Response to David Abram

One of the more appealing concepts behind Arbam’s theories is his bringing to attention the idea that humanity first considered language in relation to the environment around them, almost as if reactionary, and now with the introduction to technology, how that language-environment relationship has changed. However, when he comments that “If human discourse is experienced by indigienous, oral peoples with the speech of birds…and even the wind, how could it ever have become severed from the vaster life?” Essentially saying that cultures today cannot have the connection older, pre-industry cultures had. Once he had made this claim I tried to think about that and agreed at first, but then wondered just how many cultures actually fell under this category. He seems condemning to all of humanity (maybe condemning is too harsh of a word) and very pessimistic about it.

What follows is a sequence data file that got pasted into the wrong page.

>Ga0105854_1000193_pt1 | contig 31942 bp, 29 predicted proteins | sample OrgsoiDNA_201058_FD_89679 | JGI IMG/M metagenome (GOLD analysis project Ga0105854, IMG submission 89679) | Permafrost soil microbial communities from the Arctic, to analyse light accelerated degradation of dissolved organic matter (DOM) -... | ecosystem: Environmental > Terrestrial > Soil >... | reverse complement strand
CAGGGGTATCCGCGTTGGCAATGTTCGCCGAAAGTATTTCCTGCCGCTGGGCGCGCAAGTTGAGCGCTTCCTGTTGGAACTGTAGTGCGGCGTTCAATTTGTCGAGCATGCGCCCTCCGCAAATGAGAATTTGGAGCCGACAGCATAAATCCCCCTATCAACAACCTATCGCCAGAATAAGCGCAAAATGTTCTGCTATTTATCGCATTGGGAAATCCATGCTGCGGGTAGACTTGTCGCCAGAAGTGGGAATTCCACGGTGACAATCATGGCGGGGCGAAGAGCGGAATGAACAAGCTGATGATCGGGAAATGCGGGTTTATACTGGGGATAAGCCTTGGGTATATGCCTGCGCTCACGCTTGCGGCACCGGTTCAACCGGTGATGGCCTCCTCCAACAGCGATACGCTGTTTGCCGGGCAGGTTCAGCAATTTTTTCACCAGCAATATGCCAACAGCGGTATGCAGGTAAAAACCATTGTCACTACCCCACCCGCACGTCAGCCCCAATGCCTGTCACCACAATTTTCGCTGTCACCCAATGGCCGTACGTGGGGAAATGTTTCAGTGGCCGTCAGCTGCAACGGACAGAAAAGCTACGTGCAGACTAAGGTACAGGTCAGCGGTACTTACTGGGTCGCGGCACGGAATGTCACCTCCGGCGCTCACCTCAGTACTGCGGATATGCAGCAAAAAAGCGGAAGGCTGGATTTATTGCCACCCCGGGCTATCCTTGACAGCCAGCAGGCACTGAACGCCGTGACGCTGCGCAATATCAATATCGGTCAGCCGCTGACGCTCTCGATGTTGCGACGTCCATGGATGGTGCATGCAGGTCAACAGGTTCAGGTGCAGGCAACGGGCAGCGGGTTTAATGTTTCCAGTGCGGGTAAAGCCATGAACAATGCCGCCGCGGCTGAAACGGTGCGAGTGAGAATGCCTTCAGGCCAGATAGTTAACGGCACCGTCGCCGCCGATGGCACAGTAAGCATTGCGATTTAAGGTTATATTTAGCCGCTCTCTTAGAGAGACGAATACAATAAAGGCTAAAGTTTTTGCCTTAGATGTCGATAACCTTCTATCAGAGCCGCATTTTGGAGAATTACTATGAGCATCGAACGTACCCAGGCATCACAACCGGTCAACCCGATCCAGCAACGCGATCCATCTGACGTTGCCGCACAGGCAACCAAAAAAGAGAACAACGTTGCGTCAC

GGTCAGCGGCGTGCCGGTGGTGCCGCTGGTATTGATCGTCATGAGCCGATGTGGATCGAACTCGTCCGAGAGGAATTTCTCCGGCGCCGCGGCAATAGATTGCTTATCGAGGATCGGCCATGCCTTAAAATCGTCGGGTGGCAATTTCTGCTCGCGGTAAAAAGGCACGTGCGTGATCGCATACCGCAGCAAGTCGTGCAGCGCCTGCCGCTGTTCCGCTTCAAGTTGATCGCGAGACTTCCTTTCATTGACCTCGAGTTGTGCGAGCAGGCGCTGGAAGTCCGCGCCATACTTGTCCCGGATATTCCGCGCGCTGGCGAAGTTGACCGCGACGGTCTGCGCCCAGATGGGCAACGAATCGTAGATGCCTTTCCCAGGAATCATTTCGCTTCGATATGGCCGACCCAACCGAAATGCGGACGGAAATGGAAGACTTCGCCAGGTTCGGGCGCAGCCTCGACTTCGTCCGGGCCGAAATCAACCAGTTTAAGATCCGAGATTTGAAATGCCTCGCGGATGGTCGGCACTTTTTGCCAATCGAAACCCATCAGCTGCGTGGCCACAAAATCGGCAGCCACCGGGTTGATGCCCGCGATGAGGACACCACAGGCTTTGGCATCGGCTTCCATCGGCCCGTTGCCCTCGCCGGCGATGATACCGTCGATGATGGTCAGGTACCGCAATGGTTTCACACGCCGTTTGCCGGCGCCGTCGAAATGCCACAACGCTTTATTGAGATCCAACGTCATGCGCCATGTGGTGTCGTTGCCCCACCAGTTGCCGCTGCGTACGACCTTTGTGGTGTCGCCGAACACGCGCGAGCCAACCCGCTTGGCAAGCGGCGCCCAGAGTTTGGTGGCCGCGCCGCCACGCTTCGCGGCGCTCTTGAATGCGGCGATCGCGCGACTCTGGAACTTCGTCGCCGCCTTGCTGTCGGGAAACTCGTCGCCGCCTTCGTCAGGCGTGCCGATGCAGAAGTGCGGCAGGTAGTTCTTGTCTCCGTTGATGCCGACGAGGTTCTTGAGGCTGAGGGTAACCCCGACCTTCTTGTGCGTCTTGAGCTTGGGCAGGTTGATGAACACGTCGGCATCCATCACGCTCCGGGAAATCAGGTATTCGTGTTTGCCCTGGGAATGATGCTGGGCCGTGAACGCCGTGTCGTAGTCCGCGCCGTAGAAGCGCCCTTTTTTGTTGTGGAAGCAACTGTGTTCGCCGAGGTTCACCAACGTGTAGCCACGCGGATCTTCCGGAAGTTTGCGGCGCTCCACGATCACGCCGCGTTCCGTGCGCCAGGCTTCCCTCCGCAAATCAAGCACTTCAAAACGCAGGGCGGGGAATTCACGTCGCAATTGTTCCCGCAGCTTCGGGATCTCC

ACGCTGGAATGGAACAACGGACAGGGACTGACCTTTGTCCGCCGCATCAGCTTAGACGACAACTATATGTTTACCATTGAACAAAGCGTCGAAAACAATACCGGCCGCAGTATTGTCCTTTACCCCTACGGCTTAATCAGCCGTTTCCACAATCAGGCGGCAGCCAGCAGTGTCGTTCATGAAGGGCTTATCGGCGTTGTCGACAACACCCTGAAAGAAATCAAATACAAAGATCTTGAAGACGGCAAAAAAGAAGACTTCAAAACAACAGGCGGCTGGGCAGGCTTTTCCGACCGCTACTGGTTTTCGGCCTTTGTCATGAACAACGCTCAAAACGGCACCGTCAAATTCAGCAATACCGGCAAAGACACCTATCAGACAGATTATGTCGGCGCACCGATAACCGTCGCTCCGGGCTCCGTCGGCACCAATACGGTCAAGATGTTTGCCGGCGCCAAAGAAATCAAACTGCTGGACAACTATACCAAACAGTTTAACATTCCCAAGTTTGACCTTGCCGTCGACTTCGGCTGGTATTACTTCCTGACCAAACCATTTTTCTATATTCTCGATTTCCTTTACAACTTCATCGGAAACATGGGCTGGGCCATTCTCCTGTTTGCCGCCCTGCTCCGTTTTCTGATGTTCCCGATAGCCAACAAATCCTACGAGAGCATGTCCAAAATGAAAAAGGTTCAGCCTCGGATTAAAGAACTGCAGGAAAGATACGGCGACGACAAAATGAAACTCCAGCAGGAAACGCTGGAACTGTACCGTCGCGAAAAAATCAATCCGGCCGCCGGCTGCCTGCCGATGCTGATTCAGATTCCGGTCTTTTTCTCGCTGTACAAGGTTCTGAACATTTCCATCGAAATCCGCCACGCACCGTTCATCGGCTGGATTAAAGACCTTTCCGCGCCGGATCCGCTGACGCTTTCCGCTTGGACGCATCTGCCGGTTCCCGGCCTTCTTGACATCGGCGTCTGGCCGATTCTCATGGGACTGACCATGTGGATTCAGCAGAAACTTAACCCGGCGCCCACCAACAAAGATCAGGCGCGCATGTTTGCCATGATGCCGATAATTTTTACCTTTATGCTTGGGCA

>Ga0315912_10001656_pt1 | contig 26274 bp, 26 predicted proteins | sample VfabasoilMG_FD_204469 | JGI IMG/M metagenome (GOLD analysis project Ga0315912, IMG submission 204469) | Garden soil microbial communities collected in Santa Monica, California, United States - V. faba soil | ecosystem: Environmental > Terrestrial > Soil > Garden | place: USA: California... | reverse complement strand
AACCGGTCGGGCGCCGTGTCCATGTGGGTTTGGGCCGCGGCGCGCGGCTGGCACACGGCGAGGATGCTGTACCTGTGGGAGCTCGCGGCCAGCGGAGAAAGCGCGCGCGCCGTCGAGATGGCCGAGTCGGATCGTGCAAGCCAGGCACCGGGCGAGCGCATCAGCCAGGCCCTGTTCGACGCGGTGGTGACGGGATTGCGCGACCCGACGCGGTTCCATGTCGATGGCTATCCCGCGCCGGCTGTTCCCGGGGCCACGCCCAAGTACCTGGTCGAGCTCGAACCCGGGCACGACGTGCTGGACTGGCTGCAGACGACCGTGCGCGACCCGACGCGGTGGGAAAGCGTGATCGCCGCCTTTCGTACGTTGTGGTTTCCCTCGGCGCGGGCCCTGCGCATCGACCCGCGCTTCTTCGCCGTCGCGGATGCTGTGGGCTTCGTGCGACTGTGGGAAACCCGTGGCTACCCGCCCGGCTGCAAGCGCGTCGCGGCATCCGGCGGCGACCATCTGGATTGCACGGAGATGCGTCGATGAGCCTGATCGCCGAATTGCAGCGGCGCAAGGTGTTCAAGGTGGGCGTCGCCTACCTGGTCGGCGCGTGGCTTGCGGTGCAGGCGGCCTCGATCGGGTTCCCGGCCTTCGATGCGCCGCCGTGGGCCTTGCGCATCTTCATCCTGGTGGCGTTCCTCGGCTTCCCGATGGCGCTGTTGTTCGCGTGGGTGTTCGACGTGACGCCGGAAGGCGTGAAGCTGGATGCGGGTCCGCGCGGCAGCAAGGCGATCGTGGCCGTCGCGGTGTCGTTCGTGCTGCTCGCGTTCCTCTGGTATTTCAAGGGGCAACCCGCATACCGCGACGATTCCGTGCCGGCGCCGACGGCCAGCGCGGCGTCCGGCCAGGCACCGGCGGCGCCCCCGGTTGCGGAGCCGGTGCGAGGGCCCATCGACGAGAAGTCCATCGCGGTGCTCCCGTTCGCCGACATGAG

I can’t help but think that there has to be some sort of culture today, perhaps not as large as “centralized” as he puts it, as Western cultures, but certainly something has to be out there where an integration into technological aspects have still been able to exist along with a lingual-natural relationship. The Amish perhaps? Modern Natives? I think of a customer I help at my job how’s a Native American chief and holds pow wows, tribal functions, etc, but still drives, uses a hearing aid because he’s slightly deaf and makes copies in a store. At the same time he still has the traditions and earthly links to nature that the writer seemed to be insisting that isn’t around anymore.

Print Friendly, PDF & Email

No comments yet. Be the first.

Leave a Reply

Spam prevention powered by Akismet

Skip to toolbar